Here is the situation. You have a generic collection class that inherits from Collection, or some other base that allows the class to be a generic collection. Furthermore, you are doing the equivalent of that in LINQ, with the idea that you intend to be able to quickly and efficiently do object based queries.
Of course, we know that in order to do fast and efficient queries over very large sets of data, you typically need to have an index on the field you intend to put in the “where clause” of the query. Without an index, such an operation becomes a O(N) operation, whereas with an index, it is an O(C) operation. To put it another way, there are very good reasons why people put indexes on database tables, and those reasons do not change just because you are dealing with objects in memory.
So… the question is, how will LINQ deal with the need for indicies?
To speculate about this, lets first discuss how we would do this outside of the LINQ world. Lets say I have a class called Student, and a related collection class called Students that inherits from Collection. Now, I want to be able to quickly locate a student by Social Security number. To do something like that, and make it efficient, I would implement an internal list in the form of a private member variable called _studentIndex that is of type Dictionary.
To make the index populate seamlessly, I would override Add as follows:
new public void Add(Student student)
In the Item and Remove overrides, I would do a similar type of operation (lets assume that SSN is unique for purposes here).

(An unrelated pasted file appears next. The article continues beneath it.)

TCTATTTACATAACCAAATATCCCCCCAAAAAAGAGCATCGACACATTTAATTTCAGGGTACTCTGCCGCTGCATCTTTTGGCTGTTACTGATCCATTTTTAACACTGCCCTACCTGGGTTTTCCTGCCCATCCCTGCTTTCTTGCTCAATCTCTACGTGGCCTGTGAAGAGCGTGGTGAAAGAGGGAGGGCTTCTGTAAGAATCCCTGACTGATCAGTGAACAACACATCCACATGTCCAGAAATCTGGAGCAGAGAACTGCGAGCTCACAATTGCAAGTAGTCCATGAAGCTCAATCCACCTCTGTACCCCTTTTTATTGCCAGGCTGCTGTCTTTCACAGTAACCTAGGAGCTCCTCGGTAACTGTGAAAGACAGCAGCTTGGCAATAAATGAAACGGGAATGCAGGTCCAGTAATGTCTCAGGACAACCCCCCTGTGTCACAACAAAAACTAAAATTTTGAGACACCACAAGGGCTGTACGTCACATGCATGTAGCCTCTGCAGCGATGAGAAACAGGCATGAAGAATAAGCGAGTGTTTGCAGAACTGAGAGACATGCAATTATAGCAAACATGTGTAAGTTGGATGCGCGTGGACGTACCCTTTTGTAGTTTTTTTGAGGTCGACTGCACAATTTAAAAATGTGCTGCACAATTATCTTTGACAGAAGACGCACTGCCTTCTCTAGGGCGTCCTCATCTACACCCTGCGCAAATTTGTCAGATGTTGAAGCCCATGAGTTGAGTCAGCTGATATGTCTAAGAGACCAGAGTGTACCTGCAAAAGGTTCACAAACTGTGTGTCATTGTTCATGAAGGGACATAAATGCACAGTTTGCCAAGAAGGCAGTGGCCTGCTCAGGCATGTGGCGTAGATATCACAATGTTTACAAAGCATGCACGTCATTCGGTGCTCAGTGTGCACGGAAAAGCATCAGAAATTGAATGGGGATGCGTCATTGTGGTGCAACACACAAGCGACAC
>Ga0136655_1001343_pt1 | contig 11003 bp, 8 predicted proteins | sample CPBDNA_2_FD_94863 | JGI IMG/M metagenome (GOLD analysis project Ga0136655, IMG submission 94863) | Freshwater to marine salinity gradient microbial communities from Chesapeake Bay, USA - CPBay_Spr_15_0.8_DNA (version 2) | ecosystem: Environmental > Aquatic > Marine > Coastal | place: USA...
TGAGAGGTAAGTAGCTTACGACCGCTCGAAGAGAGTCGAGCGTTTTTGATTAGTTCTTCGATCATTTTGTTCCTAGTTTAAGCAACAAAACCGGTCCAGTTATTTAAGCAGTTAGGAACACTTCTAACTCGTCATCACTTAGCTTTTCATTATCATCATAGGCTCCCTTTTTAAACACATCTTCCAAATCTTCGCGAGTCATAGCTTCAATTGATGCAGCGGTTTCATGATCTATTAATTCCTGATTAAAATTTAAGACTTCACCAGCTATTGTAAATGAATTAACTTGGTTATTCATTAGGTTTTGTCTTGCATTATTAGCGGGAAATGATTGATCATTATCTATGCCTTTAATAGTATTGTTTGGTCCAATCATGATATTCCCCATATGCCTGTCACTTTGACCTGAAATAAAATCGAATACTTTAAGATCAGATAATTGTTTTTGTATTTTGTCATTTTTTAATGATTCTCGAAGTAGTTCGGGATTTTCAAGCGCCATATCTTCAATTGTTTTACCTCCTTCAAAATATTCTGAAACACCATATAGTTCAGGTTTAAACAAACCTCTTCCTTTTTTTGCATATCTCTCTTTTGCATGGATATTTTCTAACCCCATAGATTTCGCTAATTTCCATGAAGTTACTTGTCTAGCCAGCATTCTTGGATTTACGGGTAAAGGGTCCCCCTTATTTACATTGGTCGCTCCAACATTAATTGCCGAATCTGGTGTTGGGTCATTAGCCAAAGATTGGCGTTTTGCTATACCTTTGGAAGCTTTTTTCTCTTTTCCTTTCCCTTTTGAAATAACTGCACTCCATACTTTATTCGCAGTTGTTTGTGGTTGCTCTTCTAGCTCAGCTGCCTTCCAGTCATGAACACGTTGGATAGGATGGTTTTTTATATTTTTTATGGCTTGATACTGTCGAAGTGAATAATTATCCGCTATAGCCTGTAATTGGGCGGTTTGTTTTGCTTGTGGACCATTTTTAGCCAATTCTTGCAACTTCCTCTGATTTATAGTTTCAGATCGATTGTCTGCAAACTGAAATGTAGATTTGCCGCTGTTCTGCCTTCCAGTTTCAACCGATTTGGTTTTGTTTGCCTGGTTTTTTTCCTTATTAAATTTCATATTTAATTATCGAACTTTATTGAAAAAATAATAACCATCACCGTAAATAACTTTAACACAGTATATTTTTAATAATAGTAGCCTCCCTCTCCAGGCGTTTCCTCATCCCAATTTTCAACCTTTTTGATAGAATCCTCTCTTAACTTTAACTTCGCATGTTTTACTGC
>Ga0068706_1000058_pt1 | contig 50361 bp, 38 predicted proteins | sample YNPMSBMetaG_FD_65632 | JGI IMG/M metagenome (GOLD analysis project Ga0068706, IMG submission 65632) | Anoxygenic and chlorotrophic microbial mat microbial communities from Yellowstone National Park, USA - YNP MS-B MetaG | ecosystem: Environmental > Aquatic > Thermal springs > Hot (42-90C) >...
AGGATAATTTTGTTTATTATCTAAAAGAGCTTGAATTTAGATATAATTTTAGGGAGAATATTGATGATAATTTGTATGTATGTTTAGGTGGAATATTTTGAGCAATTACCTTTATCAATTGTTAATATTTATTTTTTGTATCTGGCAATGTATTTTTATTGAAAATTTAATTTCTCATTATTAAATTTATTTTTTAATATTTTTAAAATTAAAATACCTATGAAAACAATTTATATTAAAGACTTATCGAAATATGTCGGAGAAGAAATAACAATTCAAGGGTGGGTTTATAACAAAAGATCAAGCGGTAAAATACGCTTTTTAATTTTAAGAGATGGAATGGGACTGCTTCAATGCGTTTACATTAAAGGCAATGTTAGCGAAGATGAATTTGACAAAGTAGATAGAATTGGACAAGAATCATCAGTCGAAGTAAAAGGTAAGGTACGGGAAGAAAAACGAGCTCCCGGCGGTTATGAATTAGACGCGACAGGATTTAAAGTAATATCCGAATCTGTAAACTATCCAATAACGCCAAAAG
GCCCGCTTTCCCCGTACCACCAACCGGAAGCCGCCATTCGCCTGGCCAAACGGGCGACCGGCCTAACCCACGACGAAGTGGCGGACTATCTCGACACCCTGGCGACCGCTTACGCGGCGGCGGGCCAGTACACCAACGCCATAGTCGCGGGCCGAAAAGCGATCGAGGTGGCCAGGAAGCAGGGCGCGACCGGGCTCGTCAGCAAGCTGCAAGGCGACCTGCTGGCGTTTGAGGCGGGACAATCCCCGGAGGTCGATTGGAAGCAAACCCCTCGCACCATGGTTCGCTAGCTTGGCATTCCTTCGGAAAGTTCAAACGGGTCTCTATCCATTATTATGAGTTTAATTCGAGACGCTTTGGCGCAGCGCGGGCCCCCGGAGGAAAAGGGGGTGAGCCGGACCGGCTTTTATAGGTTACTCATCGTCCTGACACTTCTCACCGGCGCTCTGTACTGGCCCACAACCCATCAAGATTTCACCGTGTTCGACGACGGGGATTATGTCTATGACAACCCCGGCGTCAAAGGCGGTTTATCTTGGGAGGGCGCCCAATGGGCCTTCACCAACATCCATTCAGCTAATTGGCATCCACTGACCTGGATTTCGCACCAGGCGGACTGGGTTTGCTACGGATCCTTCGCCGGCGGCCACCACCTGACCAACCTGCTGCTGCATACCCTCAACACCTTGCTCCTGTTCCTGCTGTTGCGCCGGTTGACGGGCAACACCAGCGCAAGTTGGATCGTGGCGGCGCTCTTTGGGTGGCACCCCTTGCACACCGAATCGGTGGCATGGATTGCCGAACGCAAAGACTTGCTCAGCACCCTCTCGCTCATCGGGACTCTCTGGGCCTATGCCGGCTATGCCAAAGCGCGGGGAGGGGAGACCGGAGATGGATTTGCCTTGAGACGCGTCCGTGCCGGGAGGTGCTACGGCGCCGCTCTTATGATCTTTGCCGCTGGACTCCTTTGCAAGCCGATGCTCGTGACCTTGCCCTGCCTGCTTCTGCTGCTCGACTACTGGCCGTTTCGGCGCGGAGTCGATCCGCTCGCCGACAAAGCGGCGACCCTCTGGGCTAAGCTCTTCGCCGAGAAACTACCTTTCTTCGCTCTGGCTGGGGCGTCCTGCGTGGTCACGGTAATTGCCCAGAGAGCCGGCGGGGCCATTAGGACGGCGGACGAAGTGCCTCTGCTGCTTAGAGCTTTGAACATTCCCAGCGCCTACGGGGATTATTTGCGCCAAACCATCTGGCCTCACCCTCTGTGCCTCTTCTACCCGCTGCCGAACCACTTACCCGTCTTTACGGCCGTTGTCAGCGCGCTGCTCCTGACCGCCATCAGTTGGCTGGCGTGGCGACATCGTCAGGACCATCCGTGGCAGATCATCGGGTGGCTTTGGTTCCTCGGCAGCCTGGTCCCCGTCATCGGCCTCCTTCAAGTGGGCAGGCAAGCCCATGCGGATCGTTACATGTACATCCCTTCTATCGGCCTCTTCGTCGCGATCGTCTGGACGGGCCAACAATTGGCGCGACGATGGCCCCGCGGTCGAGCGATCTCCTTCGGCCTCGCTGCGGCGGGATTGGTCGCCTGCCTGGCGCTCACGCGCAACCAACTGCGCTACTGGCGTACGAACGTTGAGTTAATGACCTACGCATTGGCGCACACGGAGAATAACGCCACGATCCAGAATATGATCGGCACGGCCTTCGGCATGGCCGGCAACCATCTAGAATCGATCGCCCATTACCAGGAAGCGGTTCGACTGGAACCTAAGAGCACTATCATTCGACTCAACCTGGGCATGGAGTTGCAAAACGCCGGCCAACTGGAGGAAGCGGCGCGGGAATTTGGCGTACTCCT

Then, to retrieve a Student by SSN quickly, it becomes fairly trivial:
public Student FindByStudent(string SSN)
Now, fast forward to LINQ. Say, you do the equivalent operation when you have where Student.SSN == “000-11-2222′. How will LINQ know to put an index on SSN. While you can designate a primary key on the object, there is a good chance that SSN might not be the primary key (i.e. especially if you are in a case, like most universities are, where usage of SSN as a primary key through the system is considered a very bad idea). In order to do efficient queries LINQ will need some mechanism to designate an index.
I would love for someone more experienced at LINQ than I am to tell me how indicies are supposed to happen. If they are not there, well, who knows, perhaps we have a nice idea for future enhancement (i.e. perhaps there is a way to put an attribute on a property that would designate it as an index).
Update: A little further research – some people from Microsoft have already been playing with the idea:
It looks like… technically, you can do it, but setting it up is far from trivial (i.e. like in SQL server, where you simply create an index and the query knows to use it if available).